(Pregnancy Help News) Wednesday afternoon, the U.S. Supreme Court announced March 20 as its date to hear oral arguments in National Institute of Family and Life Advocates (NIFLA) v. Becerra. A case both sides of the abortion divide agree is the Court’s most significant of 2018, NIFLA v. Becerra challenges a 2015 state law in California forcing over 100 privately funded pro-life pregnancy help medical clinics that offer free ultrasounds to post signage directing their clients to a taxpayer-funded abortion program through Medi-Cal.
The clinics—which are state-licensed, but receive no taxpayer funding—argue that the state’s so-called “Reproductive FACT Act” co-opts and overrides their right to free speech as guaranteed by the First Amendment. With lead plaintiff NIFLA joined by co-counsel Alliance Defending Freedom (ADF), the pro-life organizations are now gearing up for their day at the nation’s High Court. Groups representing pro-life, Christian and free speech constituencies—plus 22 states and 144 members of the U.S. Congress—have filed amicus briefs in support of NIFLA.
“NIFLA looks forward to prosecuting our case against the state of California to enjoin its horrendous violation of the free speech rights of pro-life pregnancy centers,” Thomas Glessner, J.D., NIFLA president and founder, said. “This law compels pro-life centers to violate their consciences and promote abortion. As such it cannot and will not stand.”
While the Ninth Circuit Court of Appeals—the nation’s most reversed court—upheld the law in 2016, Riverside Superior Court Justice Gloria C. Trask granted a temporary injunction for one mobile ultrasound unit on grounds the law violates California’s “freedom of mind” guarantee as laid out in the state’s 1849 Declaration of Rights.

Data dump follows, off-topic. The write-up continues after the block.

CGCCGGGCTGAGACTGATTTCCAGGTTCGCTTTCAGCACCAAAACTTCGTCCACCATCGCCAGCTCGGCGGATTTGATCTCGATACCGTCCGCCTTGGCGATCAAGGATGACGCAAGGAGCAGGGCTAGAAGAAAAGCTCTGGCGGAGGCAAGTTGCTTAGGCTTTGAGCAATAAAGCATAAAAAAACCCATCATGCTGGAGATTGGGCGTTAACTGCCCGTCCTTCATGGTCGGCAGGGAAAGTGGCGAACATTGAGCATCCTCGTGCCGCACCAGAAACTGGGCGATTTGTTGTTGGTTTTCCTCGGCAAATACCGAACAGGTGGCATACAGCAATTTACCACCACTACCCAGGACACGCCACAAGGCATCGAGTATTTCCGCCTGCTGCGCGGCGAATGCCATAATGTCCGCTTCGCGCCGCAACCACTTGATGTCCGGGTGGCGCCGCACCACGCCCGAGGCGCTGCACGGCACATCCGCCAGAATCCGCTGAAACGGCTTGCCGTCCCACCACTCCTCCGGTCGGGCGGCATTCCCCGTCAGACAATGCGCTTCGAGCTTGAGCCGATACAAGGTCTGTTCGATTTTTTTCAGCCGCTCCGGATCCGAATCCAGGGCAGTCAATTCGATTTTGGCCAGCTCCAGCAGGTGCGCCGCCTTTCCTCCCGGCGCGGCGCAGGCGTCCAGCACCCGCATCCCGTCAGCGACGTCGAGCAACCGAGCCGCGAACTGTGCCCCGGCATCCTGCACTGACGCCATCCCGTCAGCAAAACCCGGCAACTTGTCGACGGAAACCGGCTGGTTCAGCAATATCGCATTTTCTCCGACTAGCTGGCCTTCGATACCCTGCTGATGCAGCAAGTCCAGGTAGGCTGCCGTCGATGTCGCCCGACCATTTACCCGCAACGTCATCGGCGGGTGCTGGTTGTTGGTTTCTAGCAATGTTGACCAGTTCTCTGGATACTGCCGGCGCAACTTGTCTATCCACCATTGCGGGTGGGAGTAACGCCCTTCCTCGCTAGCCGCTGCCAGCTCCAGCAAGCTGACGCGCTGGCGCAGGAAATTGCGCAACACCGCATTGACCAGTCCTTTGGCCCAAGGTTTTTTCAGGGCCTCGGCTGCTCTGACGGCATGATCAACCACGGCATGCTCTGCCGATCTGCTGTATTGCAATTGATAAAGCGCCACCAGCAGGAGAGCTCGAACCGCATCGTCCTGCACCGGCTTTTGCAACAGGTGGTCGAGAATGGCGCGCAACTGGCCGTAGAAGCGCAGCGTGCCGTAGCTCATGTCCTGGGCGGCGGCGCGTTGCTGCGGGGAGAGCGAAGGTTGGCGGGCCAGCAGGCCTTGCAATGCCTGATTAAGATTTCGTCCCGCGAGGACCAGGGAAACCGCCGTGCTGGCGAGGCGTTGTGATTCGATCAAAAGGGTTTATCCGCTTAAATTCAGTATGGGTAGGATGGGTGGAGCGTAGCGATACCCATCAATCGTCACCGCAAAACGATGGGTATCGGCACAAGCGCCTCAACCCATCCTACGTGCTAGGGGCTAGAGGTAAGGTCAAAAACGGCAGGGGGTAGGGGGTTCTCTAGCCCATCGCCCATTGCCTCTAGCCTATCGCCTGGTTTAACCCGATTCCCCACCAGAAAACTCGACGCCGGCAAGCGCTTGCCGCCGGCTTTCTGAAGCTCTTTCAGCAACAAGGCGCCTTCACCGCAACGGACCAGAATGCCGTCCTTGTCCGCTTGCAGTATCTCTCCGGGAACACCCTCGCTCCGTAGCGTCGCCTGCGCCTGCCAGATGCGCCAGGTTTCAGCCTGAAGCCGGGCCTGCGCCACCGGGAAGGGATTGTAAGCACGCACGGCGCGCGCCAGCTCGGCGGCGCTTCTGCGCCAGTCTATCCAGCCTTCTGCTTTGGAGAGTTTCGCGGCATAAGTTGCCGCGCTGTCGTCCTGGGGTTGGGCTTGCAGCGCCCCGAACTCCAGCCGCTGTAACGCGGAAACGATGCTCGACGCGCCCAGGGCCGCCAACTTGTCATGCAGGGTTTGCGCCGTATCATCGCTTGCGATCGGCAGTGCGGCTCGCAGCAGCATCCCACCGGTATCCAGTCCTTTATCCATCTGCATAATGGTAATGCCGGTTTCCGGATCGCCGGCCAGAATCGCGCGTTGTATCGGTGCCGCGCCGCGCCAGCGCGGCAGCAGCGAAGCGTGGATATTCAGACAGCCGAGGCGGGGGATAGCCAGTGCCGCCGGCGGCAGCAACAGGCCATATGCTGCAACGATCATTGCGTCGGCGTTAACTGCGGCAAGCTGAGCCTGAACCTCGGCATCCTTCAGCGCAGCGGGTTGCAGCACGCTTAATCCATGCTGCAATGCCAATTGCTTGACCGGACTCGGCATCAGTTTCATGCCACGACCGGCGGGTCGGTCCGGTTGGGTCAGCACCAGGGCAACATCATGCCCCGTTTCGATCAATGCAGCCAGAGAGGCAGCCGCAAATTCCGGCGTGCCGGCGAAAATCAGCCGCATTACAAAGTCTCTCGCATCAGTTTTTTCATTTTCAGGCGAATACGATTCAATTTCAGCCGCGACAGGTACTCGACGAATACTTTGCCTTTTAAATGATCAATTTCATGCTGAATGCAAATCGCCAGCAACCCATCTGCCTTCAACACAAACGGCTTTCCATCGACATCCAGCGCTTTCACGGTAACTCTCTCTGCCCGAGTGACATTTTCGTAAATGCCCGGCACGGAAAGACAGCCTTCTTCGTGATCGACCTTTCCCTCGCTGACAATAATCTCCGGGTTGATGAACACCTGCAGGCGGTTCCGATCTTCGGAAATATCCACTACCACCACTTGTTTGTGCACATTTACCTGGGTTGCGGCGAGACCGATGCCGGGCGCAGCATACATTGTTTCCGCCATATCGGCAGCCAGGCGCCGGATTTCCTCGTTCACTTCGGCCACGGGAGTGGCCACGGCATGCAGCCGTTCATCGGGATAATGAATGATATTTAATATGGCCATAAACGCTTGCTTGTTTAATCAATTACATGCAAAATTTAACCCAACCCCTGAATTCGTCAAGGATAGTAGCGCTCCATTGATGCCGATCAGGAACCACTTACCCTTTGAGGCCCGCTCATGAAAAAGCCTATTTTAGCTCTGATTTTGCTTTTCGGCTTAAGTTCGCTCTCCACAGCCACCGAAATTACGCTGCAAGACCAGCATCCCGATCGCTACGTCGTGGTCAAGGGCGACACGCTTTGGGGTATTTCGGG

“The State can deliver its message without infringing upon anyone’s liberty,” Trask wrote. “It may purchase television advertisements as it does to encourage Californians to sign up for Covered California or to conserve water. It may purchase billboard space and post its message directly in front of Scharpen Foundation’s clinic.
“In this case, however virtuous the State’s ends, they do not justify its means.”
In addition to its specific demands on centers that offer free ultrasounds, the law also compels 100 non-medical pro-life pregnancy help centers to post signage proclaiming themselves as such.
Similar measures have been struck down as unconstitutional infringements of free speech across the country. In a 2014 decision by the Second Circuit Court of Appeals, for example, justices derided a comparable New York City ordinance, calling it, “a bureaucrat’s dream” with “a deliberately ambiguous set of standards guiding its application.”
Like the New York City edict, California’s law comes equipped with major questions surrounding its application and enforcement. At NIFLA’s challenge before the Ninth Circuit of Appeals in 2016, legal counsel for California’s Attorney General, Xavier Becerra, was unable to say which authorities in the state, counties and cities would be responsible for enforcing the law.